businessman-on-the-beachEvery entrepreneur I meet in my role as a small business advisor dreams of making the business run like clockwork, even without them. You are all frustrated when that never happens, even after years of 16-hour days, repeated efforts to hire the right people, and multiple campaigns to delegate more and sign up for less. There is no time for fun, and vacations never happen.

For example, Elon Musk, while being a highly respected and successful entrepreneur for years, still readily admits to regular 100-hour work weeks, no social life, and sleeping under his desk all too often in the Tesla factory. Is this the definition of success you want to experience? Frankly, I’ve never been sure what to tell entrepreneurs who want to break free of these bonds.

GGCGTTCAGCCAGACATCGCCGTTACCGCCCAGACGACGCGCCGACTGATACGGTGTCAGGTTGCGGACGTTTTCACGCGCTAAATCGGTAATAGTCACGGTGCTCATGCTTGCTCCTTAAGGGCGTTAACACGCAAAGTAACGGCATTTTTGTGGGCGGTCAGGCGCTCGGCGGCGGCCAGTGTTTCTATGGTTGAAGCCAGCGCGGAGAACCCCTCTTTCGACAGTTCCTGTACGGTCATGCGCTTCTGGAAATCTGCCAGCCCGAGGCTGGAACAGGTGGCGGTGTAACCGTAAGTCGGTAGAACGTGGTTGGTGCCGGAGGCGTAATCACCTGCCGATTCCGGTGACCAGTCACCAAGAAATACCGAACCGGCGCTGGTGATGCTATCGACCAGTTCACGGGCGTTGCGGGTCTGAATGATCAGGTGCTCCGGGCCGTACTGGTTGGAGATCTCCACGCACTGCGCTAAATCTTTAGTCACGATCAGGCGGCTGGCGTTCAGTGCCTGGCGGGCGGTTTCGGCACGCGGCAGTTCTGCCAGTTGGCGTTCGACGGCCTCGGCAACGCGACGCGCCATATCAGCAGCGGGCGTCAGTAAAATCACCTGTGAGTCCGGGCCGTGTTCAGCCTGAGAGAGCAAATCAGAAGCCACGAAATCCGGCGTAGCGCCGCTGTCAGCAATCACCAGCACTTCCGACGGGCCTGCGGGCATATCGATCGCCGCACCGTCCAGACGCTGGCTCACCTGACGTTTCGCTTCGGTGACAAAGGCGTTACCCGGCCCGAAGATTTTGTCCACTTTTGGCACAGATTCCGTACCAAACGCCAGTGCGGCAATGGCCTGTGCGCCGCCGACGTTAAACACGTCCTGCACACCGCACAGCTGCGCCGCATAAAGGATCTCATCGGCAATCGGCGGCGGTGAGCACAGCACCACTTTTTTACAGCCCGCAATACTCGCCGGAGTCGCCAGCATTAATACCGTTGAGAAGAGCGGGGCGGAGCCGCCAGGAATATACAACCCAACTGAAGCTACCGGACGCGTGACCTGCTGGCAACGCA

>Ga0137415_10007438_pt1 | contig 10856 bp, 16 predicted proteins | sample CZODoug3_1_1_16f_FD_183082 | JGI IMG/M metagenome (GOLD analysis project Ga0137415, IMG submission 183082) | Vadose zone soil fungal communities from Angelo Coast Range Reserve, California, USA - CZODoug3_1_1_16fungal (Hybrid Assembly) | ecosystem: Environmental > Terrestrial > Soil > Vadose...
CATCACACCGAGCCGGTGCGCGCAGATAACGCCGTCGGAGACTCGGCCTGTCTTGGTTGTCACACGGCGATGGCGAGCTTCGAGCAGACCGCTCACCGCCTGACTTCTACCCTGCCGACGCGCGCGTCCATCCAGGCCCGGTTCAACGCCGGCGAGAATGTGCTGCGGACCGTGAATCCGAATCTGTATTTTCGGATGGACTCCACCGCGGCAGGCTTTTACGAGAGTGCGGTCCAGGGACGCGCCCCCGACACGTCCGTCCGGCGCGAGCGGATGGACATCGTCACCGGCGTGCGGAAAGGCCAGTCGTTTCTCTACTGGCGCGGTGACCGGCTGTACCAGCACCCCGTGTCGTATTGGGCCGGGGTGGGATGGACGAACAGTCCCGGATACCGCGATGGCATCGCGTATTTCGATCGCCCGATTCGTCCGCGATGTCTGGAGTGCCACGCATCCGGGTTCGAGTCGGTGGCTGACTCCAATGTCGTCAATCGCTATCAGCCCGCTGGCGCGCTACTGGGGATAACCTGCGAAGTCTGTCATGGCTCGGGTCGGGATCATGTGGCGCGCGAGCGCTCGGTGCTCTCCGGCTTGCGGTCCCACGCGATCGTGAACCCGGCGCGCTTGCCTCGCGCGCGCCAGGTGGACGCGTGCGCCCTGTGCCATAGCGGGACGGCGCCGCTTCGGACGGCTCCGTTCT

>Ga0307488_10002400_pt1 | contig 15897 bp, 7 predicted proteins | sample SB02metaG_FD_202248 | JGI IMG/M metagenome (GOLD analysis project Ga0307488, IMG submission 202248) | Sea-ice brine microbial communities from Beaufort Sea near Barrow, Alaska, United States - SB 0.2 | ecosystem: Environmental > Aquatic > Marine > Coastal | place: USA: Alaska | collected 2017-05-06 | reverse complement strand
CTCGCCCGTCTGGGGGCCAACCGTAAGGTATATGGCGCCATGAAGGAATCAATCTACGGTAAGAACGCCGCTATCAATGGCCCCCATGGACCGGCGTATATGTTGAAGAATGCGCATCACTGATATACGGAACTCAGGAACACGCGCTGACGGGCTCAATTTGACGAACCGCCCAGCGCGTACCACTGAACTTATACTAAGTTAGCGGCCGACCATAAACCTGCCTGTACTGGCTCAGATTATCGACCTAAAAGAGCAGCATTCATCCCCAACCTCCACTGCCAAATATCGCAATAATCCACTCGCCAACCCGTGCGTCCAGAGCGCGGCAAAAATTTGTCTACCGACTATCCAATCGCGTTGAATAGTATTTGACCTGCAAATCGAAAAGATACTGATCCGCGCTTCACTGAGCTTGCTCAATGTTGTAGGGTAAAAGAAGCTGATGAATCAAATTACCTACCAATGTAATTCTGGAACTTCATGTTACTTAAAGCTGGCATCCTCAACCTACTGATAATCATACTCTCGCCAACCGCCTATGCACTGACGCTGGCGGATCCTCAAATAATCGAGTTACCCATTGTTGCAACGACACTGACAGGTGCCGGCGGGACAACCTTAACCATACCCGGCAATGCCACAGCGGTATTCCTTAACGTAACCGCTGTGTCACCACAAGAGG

Recently, I completed a new book, “Clockwork: Design Your Business to Run Itself,” by Mike Michalowicz, that really helped me pull my own thoughts and recommendations together for the beleaguered business owners I try to help. Mike uses his own experience as a recovering workaholic building two multimillion-dollar companies to net out seven steps in his transformation.

I’ll paraphrase his key points here, based on my own experience in large and small businesses, and input from the entrepreneurs I have worked with over the years:

  1. Track where your time is actually being spent today. As business owners, you all have to balance getting work done (doing), making decisions (deciding), managing people (delegating), and constant improvement (designing). Only then can you start to adjust your time and your company to let it run without your constant involvement.